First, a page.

Robotic systems could radically improve safety and efficiency in the nuclear industry, however, robots are not immune to damage from radiation. A thorough understanding of what causes this damage, and how to counter it, can drastically improve how we design robots to work in this hazardous environment. Last week, Steve Walters and Steve Watts put together a workshop that gave participants a background in why radiation can be a problem, how to counter the effects of radiation, and how to calculate the damage that may be caused.
Steve Walters has spent his 40-year career investigating the chemical and physical effects of the interactions of radiation and matter. Formerly the manager of the radiation chemistry department at Harwell, Steve has extensively studied radiation effects on spacecraft and similar remote, complex engineered systems. Over the past several years Steve has developed the systematic assessment of robotic systems for irradiated environments with work on systems for Sellafield and Fukushima, and new robotic systems currently under development. He is currently a key technical advisor on radiation effects at the NNL.
Steve Watts is Professor of Experimental Particle Physics at The University of Manchester. He has worked on the development of silicon detectors for tracking in particle physics at the Stanford Linear Accelerator Center and at CERN, the European Laboratory for Particle Physics. A key aspect of the work has been understanding the physics and technical challenges associated with operating devices in highly damaging radiation environments. He has worked on radiation testing of charge coupled devices for various space missions. These include, the ESA XMM mission, and NASA’s Cassini and Juno missions to Saturn and Jupiter respectively.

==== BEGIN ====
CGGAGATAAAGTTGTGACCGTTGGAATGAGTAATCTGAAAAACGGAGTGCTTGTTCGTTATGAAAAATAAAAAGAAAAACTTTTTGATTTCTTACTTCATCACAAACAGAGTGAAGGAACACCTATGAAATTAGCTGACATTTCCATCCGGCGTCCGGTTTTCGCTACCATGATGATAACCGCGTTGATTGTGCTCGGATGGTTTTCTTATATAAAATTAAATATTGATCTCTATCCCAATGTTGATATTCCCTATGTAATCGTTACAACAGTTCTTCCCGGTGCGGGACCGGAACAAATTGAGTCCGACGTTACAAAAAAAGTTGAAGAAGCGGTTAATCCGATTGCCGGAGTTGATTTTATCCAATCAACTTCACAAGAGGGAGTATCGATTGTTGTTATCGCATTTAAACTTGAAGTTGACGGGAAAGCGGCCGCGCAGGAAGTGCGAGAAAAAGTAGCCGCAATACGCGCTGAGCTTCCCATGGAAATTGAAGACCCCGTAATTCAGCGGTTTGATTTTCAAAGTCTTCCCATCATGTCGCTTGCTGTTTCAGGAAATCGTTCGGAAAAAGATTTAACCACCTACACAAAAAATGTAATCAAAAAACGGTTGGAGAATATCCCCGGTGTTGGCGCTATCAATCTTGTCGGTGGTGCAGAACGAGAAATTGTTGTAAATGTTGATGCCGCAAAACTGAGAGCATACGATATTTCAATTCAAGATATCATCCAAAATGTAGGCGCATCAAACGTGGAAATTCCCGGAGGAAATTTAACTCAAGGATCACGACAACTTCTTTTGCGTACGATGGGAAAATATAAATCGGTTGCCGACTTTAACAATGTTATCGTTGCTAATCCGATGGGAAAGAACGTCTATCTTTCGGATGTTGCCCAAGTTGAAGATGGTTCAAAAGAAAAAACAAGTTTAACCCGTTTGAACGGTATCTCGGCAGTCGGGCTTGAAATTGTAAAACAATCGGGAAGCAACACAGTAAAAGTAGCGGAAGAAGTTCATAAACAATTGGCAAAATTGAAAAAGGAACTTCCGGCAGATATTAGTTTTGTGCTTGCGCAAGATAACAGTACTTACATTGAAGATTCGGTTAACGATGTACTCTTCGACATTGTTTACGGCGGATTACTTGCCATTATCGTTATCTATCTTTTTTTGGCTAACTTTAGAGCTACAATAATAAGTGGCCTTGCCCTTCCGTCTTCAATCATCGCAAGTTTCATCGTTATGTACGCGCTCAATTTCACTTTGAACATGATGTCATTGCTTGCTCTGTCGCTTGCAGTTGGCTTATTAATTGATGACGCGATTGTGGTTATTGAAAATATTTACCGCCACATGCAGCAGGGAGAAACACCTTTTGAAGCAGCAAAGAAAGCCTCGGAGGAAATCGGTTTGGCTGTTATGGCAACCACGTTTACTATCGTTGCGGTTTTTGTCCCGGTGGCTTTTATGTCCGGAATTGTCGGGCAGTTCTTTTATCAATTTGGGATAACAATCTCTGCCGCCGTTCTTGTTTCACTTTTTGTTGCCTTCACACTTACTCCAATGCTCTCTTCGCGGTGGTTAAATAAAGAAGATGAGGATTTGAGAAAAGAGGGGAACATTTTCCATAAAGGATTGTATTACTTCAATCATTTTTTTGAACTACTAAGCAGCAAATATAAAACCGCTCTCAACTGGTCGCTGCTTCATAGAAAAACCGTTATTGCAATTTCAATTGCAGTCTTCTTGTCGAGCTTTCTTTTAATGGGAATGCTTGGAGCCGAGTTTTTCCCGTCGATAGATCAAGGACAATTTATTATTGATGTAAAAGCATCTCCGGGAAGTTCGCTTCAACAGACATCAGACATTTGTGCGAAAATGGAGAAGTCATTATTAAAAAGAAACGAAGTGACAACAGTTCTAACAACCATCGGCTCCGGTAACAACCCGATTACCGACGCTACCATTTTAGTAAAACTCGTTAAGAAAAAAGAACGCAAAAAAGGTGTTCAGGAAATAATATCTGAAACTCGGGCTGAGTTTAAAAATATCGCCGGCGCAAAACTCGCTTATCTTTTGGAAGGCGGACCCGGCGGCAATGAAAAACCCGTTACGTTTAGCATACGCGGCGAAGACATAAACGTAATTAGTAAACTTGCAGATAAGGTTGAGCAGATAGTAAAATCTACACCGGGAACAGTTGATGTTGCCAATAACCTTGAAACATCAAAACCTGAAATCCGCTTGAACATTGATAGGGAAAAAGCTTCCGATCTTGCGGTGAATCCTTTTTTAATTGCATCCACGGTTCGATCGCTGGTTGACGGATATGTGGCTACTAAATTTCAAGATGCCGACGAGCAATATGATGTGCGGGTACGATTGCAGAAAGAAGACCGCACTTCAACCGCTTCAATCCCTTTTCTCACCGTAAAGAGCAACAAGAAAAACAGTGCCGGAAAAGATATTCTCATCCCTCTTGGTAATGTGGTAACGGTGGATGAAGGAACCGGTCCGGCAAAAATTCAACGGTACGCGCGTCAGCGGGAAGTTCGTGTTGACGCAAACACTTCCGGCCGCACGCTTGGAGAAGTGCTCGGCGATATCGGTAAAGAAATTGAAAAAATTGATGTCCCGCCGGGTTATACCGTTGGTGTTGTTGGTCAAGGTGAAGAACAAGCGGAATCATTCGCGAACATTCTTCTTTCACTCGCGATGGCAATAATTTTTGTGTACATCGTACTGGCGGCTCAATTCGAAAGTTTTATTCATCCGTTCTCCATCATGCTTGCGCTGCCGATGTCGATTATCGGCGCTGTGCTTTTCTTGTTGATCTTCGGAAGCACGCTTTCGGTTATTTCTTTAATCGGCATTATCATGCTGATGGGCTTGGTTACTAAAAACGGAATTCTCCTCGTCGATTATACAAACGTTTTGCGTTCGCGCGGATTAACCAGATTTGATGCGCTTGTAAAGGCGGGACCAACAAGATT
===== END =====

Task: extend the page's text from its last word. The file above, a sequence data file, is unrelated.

Combined, the Steve’s, are a wealth of expertise and perfectly placed to run a workshop on the effects of radiation on robotic systems. The day began with an overview of what radiation is, and why it can damage robotic systems. Damage to semiconductor systems, organic components and metallic materials were considered. The afternoon was structured around practical sessions where delegates performed their own calculations. Understanding the damage radiation can cause, how to defend against it, or design to manage the damage, will improve the uptake of robotic systems in the nuclear industry.
The knowledge Steve Watts and Steve Walters brings to the RAIN Hub is invaluable, and this was a great opportunity to share that with the wider community. The workshop was fully subscribed. We may put something similar on in the future, so keep your eye on our newsletter if you would be interested in attending.